This has been some winter. I’ve had to field the question: “what do you do in this weather?” many times. We’ve had several snows, ample cold, and frigid wind. We’ve had many days of just-shy-of-freezing rain. My students find walking to class uncomfortable, and they know that I run regularly, so they ask me thequestion. My coworkers, many of whom exercise for health reasons, have moved their fitness regimes indoors. So they ask me the question. There may even be ultrarunners who enjoy a break from running during the harsh winter, who would ask me the question.
Here’s the thing. I laid off last fall because of injury. I’m my own doctor, and I had not prescribed a time to start back running. I was ambivalent about starting back. Then the bad weather hit. I remember the afternoon well. The temperature dropped steadily into the middle thirties while the rain was driven nearly horizontal by the wind. My first thought? Time to go for a run.
Finishing the aptly named Frozen Sasquatch 50K on January 2. Next up: Love'n the Hills on February 6.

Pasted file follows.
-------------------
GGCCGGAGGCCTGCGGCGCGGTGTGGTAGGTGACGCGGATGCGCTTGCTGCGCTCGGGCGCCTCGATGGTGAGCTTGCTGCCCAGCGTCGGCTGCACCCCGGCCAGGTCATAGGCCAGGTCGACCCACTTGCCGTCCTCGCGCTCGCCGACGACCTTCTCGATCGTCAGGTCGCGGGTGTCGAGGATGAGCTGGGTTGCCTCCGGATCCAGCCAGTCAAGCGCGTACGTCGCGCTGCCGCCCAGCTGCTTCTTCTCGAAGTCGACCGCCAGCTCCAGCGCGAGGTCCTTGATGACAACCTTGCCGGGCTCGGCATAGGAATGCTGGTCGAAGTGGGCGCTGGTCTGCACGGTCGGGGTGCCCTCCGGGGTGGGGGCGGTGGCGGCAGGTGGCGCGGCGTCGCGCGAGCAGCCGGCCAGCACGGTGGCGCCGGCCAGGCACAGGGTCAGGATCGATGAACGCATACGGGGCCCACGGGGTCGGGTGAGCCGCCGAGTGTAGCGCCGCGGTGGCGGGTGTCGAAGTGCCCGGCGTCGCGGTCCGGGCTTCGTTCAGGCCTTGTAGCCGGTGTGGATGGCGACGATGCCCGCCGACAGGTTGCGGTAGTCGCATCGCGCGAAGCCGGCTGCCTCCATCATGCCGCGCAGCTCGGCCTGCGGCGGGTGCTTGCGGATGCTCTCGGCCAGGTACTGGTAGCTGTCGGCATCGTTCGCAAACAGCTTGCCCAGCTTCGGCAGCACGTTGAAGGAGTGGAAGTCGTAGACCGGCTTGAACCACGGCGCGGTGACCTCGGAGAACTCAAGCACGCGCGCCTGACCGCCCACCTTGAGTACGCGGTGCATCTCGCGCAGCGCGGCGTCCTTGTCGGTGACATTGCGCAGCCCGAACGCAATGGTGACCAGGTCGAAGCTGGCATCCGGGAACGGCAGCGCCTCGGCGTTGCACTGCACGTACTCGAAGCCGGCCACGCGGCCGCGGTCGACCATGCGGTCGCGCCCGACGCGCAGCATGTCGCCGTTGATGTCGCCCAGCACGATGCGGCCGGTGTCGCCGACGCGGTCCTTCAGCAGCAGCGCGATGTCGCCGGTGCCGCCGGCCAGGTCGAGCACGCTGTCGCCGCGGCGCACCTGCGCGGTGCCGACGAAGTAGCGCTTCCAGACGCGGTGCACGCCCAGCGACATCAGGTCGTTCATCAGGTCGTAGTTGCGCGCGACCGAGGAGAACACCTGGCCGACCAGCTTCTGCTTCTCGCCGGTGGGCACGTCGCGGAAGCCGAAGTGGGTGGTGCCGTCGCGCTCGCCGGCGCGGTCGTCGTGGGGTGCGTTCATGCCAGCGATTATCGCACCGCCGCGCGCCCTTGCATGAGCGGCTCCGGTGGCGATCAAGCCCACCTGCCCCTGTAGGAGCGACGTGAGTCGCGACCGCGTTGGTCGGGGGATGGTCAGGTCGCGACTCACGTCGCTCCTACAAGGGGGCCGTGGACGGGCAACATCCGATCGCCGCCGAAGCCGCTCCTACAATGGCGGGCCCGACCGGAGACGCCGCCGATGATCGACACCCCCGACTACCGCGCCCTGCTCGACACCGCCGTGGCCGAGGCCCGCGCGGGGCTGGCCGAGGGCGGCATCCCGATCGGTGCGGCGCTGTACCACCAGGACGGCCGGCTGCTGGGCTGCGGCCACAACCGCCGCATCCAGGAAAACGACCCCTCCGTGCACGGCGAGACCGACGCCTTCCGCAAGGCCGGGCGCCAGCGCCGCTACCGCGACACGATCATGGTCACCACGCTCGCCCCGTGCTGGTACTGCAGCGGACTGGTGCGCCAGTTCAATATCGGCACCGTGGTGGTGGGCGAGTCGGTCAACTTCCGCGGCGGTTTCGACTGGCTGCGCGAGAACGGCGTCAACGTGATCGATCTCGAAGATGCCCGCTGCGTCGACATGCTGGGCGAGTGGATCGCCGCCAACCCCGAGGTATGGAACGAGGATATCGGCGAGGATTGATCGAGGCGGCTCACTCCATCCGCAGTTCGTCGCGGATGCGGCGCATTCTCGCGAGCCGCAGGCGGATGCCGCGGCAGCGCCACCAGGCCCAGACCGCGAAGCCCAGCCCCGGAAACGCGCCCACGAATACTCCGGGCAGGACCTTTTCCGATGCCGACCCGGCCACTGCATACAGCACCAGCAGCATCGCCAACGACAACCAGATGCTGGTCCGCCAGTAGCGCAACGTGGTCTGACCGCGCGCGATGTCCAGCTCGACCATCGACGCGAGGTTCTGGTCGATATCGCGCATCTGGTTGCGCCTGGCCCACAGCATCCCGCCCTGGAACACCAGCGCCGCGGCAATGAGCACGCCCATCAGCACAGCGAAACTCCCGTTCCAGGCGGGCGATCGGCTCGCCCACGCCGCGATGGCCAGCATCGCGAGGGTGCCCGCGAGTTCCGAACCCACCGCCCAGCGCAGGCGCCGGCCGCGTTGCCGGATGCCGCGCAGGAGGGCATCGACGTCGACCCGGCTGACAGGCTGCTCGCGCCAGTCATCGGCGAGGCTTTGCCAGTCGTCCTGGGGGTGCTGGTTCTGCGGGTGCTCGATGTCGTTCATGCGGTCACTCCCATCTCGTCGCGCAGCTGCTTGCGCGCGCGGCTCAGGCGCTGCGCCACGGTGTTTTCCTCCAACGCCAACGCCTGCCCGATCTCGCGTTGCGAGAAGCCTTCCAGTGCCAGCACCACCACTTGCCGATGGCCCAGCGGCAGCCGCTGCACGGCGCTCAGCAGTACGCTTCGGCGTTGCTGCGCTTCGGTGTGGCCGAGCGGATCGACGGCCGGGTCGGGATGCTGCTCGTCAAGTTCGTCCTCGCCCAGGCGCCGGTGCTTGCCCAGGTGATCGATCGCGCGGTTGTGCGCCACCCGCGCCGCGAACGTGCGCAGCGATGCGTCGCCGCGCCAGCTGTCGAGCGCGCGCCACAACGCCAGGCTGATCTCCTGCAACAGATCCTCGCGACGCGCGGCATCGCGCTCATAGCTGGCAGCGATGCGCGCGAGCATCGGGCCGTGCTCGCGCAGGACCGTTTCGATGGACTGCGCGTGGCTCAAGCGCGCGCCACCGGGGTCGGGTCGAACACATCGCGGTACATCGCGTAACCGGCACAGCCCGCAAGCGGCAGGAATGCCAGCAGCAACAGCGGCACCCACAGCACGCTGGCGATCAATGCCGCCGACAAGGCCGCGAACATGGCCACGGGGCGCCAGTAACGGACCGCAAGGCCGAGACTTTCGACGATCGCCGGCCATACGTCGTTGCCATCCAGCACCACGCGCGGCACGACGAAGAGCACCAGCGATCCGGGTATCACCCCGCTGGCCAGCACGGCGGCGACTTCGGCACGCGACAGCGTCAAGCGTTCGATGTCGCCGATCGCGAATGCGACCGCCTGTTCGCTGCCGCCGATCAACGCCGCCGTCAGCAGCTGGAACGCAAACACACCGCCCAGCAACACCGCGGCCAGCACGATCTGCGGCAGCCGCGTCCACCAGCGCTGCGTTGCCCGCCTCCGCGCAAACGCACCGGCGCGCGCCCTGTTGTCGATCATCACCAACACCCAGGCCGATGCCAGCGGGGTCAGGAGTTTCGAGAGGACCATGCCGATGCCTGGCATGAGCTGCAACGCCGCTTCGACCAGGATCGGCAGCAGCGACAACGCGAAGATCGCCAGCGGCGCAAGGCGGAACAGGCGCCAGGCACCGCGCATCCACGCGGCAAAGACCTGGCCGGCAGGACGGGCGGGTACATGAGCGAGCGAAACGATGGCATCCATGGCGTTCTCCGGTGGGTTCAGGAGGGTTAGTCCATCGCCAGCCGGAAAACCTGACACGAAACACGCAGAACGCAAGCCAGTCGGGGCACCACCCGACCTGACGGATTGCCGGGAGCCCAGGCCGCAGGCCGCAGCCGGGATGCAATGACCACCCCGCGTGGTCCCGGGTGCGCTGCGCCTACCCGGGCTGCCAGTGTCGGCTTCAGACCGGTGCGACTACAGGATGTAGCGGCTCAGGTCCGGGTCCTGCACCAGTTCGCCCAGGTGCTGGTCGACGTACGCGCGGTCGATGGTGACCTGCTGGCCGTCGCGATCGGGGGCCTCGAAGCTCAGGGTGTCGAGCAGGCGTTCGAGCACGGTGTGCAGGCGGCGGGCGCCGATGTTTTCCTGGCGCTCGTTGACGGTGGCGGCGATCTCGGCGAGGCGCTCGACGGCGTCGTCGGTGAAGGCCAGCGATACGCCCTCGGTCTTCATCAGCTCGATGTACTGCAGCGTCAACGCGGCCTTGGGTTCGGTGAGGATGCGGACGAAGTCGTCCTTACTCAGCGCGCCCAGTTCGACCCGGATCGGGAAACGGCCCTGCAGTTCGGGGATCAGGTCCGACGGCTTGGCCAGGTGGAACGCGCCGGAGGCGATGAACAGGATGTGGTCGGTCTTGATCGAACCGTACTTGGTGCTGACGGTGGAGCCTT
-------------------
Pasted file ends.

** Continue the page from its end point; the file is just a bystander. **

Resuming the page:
I’m not a mutant amphibian. I dislike running in cold wet weather as much as anyone. My hands get cold easily – and they are impossible to keep warm in those conditions. So why would I choose to start running when the weather is at its worst? Well - supposing instead that I started back on a sunny “Indian summer” afternoon. What caused me to run? Was it the best time to resume training? Or did I start back because the weather was good? The problem should be clear: if the weather determines my running schedule, then good reasons (like actually being ready to start back) don’t. So I needed truly unappealing weather to prove to myself that I really was ready to start back.
I lived and trained in Louisville, Kentucky for many years. The Olmstead Parks there are truly a blessing for outdoor activity, and many runners take advantage of them. I always relished the onset of cold weather, though. The number of runners and cyclists would drop precipitously around mid-November. And on the nastiest days only a very few -- the hardcore -- remained. I enjoyed having the roads and trails to myself. You might jump to the conclusion that I enjoyed proving myself tougher than those who stayed home. I think something else was at work. My family will say that I’m stubborn. I say that I place a high value on my autonomy. When I am alone (or nearly alone), doing something difficult or uncomfortable, I have reason to feel that I’m not being swayed by outside forces. Outside forces are, by definition, outside of my control. Many of these are contingent and variable – especially the weather! I do not want to make myself subject to those forces. When the forces of the world seem to have conspired to prevent my run – pull back your window shade and I’ll be hunkered over on the horizon.